YAKIMA, Wash. -- The Yakima School District has not ruled out hiring a company to oversee its food program, yet.
In a phone interview Wednesday, Yakima School District superintendent Elaine Beraza told KNDO the District is in the early process, but no contracts have been signed yet.
It's a decision some opponents fear could impact more than just the school budget.
Robert Beal, with Occupy Yakima, stood outside of Barge-Lincoln Elementary Wednesday morning to try and get attention from representatives with Chartwell's Food Services, on of the companies the District may consider. Representatives from Sodexo are also expected to make a visit to Yakima schools this week.
"We're concerned that this is a fast track, behind the scenes development that's going to affect the nutritional well-being and the learning ability of the children in the Yakima School District," said Beal.
Beal is concerned about the District's RFP, also known as a Request for Proposal, to contract its services to an out-of-state company.
"We want the community input, and we want employee input. And we want input from the professional dietitians and others who have gone through this process and see the results," explained Beal.
Beraza says Yakima may not even choose to hire a company to manage the food program.
"If in fact we put up an RFP and the proposals do not come back satisfactory, we simply then would try to implement these changes on our own," said Beraza, adding "We're going to shop to see if we can get something amazing, knowing that we're not in the position where we have to pay something."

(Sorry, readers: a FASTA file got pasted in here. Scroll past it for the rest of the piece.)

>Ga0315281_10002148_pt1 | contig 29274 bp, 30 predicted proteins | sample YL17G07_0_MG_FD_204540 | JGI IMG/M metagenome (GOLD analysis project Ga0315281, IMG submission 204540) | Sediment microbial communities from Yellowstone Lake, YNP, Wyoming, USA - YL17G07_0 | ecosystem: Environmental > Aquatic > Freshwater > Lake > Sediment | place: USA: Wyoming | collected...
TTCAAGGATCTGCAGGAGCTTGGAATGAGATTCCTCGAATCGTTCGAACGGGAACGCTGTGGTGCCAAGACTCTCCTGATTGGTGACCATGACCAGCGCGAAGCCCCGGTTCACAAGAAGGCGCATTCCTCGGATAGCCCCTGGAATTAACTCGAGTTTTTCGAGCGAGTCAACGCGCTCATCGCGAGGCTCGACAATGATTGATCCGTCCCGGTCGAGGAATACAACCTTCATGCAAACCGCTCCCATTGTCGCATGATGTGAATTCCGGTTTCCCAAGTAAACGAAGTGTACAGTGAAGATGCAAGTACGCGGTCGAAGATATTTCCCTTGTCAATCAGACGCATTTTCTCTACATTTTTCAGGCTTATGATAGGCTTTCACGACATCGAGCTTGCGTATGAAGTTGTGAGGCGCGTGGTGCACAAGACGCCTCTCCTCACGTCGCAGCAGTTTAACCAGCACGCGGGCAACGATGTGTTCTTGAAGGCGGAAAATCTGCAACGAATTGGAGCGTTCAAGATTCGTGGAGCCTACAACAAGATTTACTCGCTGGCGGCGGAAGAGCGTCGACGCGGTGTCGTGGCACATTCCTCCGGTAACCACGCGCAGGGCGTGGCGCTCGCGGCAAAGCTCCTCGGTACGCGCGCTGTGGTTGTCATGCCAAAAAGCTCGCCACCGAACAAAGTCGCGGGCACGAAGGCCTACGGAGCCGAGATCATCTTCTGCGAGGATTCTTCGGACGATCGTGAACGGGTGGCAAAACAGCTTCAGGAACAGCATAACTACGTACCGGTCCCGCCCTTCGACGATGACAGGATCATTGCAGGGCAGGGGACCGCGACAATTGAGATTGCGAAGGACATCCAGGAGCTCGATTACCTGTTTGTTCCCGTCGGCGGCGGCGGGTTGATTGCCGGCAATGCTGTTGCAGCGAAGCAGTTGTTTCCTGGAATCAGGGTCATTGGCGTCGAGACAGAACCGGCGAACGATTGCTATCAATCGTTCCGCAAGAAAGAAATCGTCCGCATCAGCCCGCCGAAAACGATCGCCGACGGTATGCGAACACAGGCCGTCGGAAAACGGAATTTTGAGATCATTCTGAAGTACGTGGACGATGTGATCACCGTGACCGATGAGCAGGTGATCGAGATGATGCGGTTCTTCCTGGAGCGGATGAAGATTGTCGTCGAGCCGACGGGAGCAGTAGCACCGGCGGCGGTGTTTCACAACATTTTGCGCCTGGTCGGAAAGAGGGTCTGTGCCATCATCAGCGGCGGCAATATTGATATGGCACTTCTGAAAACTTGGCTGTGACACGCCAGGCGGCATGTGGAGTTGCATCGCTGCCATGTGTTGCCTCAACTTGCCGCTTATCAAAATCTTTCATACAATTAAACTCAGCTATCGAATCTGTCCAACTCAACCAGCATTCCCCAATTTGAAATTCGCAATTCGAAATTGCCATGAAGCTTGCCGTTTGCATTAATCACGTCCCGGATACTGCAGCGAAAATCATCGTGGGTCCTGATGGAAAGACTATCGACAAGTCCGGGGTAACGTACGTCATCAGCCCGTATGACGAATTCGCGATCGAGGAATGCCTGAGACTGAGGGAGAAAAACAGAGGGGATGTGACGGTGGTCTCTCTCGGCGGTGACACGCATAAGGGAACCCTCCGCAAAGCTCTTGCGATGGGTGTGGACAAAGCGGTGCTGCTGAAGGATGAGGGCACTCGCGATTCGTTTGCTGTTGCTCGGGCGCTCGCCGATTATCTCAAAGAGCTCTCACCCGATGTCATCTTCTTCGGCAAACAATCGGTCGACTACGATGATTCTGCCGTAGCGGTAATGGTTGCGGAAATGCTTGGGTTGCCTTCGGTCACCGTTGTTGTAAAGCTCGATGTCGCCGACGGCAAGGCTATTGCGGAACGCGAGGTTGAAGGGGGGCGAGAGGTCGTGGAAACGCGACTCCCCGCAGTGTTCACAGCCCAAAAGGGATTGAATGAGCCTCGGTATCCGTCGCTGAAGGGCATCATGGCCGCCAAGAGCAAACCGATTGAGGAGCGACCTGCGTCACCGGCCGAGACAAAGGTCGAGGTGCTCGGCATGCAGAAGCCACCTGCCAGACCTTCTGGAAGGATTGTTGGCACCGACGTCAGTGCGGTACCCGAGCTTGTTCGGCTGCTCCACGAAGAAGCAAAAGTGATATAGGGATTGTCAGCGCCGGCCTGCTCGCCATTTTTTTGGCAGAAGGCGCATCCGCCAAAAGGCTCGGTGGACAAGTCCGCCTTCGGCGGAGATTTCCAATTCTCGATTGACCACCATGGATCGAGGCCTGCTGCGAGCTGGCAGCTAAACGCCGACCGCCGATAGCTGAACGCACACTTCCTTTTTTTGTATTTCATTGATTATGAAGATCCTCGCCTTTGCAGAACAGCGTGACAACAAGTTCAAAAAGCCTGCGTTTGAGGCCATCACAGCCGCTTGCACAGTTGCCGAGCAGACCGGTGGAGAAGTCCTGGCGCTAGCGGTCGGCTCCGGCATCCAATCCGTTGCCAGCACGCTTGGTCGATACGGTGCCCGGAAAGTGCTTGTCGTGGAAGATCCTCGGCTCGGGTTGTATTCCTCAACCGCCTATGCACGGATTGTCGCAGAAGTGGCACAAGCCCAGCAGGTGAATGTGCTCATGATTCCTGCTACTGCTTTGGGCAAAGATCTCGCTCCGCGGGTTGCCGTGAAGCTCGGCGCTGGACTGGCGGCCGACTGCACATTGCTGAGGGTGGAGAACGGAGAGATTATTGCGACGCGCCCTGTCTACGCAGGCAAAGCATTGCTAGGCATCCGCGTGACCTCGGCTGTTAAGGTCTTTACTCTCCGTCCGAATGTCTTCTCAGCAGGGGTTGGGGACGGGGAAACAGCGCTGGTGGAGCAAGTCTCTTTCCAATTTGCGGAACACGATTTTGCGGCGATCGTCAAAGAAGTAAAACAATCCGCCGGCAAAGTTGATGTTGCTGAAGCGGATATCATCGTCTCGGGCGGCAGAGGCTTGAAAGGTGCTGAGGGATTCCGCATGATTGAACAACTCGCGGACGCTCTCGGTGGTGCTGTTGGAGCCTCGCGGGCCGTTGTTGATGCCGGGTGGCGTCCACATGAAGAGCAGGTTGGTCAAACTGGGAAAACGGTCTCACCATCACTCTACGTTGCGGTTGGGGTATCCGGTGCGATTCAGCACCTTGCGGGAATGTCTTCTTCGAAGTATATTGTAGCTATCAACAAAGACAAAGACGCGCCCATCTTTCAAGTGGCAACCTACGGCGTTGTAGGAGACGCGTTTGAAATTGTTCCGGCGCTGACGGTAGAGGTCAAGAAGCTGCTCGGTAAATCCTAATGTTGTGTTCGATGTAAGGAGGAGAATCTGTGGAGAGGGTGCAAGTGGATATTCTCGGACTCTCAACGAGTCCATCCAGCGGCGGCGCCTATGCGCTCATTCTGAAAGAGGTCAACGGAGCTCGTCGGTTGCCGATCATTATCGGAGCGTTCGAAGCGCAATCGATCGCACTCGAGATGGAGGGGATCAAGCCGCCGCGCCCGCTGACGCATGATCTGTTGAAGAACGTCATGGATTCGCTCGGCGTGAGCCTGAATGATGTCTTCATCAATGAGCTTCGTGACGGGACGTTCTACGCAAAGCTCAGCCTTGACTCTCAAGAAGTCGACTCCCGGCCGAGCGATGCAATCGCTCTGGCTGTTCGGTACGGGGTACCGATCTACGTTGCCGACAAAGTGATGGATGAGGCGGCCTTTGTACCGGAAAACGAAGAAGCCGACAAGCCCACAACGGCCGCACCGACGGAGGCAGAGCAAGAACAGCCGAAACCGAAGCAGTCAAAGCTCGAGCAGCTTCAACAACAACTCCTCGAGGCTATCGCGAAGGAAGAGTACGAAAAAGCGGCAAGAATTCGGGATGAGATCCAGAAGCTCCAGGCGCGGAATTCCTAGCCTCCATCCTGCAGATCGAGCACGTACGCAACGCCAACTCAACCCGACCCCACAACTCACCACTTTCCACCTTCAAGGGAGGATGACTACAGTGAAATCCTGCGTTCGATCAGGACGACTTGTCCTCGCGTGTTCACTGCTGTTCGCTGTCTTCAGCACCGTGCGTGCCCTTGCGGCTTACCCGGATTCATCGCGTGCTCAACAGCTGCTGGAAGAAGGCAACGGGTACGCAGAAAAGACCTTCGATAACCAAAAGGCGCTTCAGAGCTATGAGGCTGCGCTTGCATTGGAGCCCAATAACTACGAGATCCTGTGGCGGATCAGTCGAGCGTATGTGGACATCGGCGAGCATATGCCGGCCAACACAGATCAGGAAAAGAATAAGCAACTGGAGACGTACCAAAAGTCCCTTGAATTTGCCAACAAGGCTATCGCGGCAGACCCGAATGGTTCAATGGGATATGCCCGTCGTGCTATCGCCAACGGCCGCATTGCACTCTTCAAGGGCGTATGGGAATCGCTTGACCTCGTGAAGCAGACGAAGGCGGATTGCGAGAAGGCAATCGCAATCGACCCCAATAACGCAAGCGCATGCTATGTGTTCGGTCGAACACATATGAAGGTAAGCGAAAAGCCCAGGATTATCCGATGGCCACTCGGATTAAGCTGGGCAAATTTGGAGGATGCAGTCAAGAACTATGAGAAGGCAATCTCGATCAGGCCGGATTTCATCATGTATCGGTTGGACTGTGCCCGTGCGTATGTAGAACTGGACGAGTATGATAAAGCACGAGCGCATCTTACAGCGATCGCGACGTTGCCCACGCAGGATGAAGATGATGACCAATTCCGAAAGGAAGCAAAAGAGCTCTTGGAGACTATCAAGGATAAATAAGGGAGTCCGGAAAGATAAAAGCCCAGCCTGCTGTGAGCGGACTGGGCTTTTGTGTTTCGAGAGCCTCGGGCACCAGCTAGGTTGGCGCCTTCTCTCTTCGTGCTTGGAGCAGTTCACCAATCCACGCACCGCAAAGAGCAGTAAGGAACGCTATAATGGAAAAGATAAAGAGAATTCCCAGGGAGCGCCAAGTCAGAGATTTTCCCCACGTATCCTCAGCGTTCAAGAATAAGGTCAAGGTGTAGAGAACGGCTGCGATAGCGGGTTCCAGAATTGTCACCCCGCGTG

Beraza says she wants a change that would allow for more food choices for students and still be healthy. "To be nutritious, get choice in their food, that we increase our participation rate, and that we have kids that actually eat more, and that we don't have as much waste going to the trash can," said Beraza.
Opponents have expressed their concern for how this change might affect current food staff.
"In no way would it change the employment status of any of our employees. We keep all of our employees," said Beraza.
Some have argued that the food would no longer come from local providers, if the services became a privatized.
"The community needs to understand that money is going to move from the local aspect here in Yakima, and it's going to move to out of state," said Paula Hudon, a retired dietician and former Yakima School District employee.
However, the superintendent says the food will be local. "We absolutely will require buying from local vendors and fresh produce. That would be an expectation," she explained.
Hudon says schools in Yakima do not serve a la carte food to elementary schools.
"To increase revenue, they've increased a la carte sales, which is exactly opposite of what we've been working towards, which is a healthy community," explained Hudon about some of the contract companies, adding "This is moving our students away from healthy eating to more sugar and more fat."
As for the "behind the scenes" district meetings? Beraza says anyone who has questions or comments regarding this issue can contact her directly.
"When we publish our RFP, we get back the proposal, we do all of our interviews; when we finish that process, we'll know," she explained.
Beraza expects a decision will be made on whether or not to move forward at the end of this month.